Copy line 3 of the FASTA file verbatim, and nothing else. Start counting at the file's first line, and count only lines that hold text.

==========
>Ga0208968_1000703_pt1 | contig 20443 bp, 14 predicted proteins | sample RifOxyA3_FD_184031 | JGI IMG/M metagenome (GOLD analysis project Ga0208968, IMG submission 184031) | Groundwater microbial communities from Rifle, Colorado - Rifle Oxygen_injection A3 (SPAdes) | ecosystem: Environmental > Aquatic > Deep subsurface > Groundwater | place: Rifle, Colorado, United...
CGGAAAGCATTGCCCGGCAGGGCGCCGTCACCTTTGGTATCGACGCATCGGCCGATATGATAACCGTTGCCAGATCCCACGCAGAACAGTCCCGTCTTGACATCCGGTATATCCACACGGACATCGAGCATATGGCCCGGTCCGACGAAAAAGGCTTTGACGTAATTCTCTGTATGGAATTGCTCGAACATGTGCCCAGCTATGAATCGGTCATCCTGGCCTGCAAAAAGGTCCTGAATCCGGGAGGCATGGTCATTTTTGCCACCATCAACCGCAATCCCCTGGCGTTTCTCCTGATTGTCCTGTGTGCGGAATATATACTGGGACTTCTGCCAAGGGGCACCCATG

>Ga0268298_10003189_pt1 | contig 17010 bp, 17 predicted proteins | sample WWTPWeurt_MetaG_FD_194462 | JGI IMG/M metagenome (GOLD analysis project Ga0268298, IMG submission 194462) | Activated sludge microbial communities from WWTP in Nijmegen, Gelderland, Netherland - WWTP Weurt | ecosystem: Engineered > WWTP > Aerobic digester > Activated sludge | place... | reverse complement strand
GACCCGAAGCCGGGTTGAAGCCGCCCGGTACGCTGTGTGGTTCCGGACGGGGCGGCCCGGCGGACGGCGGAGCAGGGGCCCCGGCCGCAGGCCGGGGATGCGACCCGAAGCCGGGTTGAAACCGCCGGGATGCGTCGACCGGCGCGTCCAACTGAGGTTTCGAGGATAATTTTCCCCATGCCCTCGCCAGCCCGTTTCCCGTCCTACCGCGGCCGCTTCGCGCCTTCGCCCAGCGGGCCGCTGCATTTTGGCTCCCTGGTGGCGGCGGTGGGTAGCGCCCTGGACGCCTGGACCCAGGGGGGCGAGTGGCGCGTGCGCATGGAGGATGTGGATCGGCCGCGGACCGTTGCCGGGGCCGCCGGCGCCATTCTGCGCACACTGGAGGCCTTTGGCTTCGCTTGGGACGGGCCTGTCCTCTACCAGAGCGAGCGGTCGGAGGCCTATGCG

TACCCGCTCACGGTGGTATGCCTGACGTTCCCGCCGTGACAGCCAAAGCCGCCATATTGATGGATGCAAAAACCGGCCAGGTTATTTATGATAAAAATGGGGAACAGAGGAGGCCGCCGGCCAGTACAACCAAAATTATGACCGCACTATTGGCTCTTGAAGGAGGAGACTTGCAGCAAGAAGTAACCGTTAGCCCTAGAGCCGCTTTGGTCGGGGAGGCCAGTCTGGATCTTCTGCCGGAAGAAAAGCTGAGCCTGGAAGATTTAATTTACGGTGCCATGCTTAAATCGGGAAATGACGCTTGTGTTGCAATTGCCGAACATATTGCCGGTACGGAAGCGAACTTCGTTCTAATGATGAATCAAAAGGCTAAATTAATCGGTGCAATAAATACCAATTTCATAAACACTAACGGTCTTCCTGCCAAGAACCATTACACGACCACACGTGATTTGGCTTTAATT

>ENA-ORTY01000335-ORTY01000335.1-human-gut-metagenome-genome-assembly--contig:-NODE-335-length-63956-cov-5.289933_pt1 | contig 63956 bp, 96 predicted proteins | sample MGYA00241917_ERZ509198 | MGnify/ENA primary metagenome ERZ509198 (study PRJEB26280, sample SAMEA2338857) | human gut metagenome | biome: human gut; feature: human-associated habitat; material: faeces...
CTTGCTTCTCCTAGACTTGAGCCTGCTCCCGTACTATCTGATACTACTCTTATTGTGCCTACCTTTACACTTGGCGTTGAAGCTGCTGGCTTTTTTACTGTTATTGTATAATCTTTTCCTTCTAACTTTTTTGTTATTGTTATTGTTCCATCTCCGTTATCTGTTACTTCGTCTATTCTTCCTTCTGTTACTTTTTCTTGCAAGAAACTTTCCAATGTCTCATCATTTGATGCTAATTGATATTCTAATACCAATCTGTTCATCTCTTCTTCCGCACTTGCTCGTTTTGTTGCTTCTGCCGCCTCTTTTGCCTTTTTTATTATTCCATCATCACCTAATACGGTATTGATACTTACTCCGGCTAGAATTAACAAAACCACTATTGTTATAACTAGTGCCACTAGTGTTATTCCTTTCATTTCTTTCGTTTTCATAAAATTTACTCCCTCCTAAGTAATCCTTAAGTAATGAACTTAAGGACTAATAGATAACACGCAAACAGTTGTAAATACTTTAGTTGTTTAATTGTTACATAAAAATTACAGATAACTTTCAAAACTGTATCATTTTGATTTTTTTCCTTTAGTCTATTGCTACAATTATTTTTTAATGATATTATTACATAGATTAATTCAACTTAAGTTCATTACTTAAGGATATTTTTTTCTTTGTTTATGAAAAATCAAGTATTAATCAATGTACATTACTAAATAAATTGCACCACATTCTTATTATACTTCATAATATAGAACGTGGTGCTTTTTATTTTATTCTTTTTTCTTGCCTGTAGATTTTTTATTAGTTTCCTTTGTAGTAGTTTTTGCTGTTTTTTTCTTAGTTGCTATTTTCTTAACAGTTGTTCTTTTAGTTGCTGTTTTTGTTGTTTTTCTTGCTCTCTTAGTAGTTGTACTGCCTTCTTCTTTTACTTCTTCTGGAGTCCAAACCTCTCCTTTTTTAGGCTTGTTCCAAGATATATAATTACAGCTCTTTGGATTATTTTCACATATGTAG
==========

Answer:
>Ga0268298_10003189_pt1 | contig 17010 bp, 17 predicted proteins | sample WWTPWeurt_MetaG_FD_194462 | JGI IMG/M metagenome (GOLD analysis project Ga0268298, IMG submission 194462) | Activated sludge microbial communities from WWTP in Nijmegen, Gelderland, Netherland - WWTP Weurt | ecosystem: Engineered > WWTP > Aerobic digester > Activated sludge | place... | reverse complement strand